Tuesday, 5 July 2011

Weekend camp

A quick catch up report on the last two weeks

I took a day off on Friday 24th June and we set camp at Dunstan Hill.

Friday was mostly rather damp, but the evening saw some sunshine and we walked up the beach from the car park above High Newton to Long Nanny tern colony.

Whilst Long Nanny cannot come anywhere near to rivaling the Farnes for views of terns, it is non the less a very rewarding place to visit. We saw masses of Arctic Terns but picked out no Little Terns. There were lots of young terns and a considerable age range. Some young were at the juvenile stage and actively flying after their parents, begging for food. At the other end of the scale, small chicks, like pom poms from a child's hat, sat open beaked in expectation that their parents will pick them out from the crowd. There was a constant stream of terns flying out to sea for food and the same applied to those returning with food, that mainly looked like sand eels. It was interesting to note that outgoing birds flew low, with the food carriers coming back at a higher altitude. Air traffic control is not a human phenomenon!

None of the Arctic Terns took a fancy to my bald pate, but one or two seemed to be sizing me up for a peck at one stage. For those not familiar with the colony, there is a warden's hut and a boundary fence. The hut can be visited for good views of the colony.

We also saw two Ringed Plover families, the young also like pom poms, but on long legs. Back towards Newton a few more Ringed Plovers, including a well grown juvenile.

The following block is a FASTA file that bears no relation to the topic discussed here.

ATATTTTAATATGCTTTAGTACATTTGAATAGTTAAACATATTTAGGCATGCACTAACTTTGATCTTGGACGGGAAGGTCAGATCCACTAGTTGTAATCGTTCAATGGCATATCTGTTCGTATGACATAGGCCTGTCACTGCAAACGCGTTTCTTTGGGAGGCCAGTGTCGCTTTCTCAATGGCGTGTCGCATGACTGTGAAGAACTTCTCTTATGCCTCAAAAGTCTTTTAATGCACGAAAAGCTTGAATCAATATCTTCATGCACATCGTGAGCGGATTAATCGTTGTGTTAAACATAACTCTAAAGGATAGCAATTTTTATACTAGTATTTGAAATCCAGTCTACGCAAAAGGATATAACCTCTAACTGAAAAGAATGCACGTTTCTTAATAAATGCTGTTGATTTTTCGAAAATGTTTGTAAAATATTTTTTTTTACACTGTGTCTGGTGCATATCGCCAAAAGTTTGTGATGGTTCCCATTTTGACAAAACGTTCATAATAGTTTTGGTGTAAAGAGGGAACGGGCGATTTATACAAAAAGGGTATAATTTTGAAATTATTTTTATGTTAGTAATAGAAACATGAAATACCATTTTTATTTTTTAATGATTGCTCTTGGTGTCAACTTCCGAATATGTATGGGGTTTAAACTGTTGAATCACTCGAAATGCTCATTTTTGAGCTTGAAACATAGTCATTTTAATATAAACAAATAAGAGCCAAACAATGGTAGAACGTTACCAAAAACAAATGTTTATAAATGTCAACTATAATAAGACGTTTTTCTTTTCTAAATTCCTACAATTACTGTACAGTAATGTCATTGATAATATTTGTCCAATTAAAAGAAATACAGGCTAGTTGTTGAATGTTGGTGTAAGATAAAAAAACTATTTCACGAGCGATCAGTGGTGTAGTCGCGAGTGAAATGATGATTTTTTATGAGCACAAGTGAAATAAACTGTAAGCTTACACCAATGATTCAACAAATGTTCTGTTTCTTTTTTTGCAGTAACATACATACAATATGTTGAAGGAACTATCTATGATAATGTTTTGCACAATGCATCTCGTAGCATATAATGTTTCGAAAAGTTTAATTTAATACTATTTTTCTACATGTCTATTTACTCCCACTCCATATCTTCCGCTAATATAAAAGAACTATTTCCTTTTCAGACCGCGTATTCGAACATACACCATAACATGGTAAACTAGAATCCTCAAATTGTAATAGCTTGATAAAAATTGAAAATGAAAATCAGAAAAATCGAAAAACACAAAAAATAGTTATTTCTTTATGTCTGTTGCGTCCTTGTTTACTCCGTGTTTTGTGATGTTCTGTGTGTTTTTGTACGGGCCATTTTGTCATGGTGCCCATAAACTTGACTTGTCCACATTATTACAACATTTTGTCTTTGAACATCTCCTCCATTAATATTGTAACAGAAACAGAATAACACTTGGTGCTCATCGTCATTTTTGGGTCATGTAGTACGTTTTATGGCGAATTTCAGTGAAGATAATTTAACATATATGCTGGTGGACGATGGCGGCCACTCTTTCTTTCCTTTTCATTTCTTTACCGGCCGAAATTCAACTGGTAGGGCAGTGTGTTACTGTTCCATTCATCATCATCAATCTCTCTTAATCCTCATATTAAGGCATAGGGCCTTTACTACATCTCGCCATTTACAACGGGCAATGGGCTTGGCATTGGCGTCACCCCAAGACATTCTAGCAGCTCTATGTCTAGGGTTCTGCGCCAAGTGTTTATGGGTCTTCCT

A Saturday walk south along the edge of Embleton golf course to Dunstanburgh Castle brought us to the cliffs below the castle and excellent views of Kittiwakes, Razorbills, Common Guillemots and Shags. It was noticeable that the Kittiwakes on the better ledges had larger chicks. We presumed that those on less favoured nesting sites had started later, having lost out on the best sites.

The dominance of Razorbills over Guillemots indicates the competition for suitable open ledges from Kittiwakes and the Razorbills' ability/preference for nooks and crannies.

On Sunday, our trip home was a meander down the coast calling at East Chevington; good views of the female Harrier and a brief glimpse of the male, plus three Spotted Redshanks and a good mixture of terns.

The final stop was at Cresswell Pond. Six Little Gulls, including one with a nearly complete black cap. The Avocets were hiding and uncharacteristically quiet.

The weekend just past was spent on a trip to Cardiff for a relative's Golden Wedding, so no more than a Buzzard count - 9 travelling south and four on the return journey.

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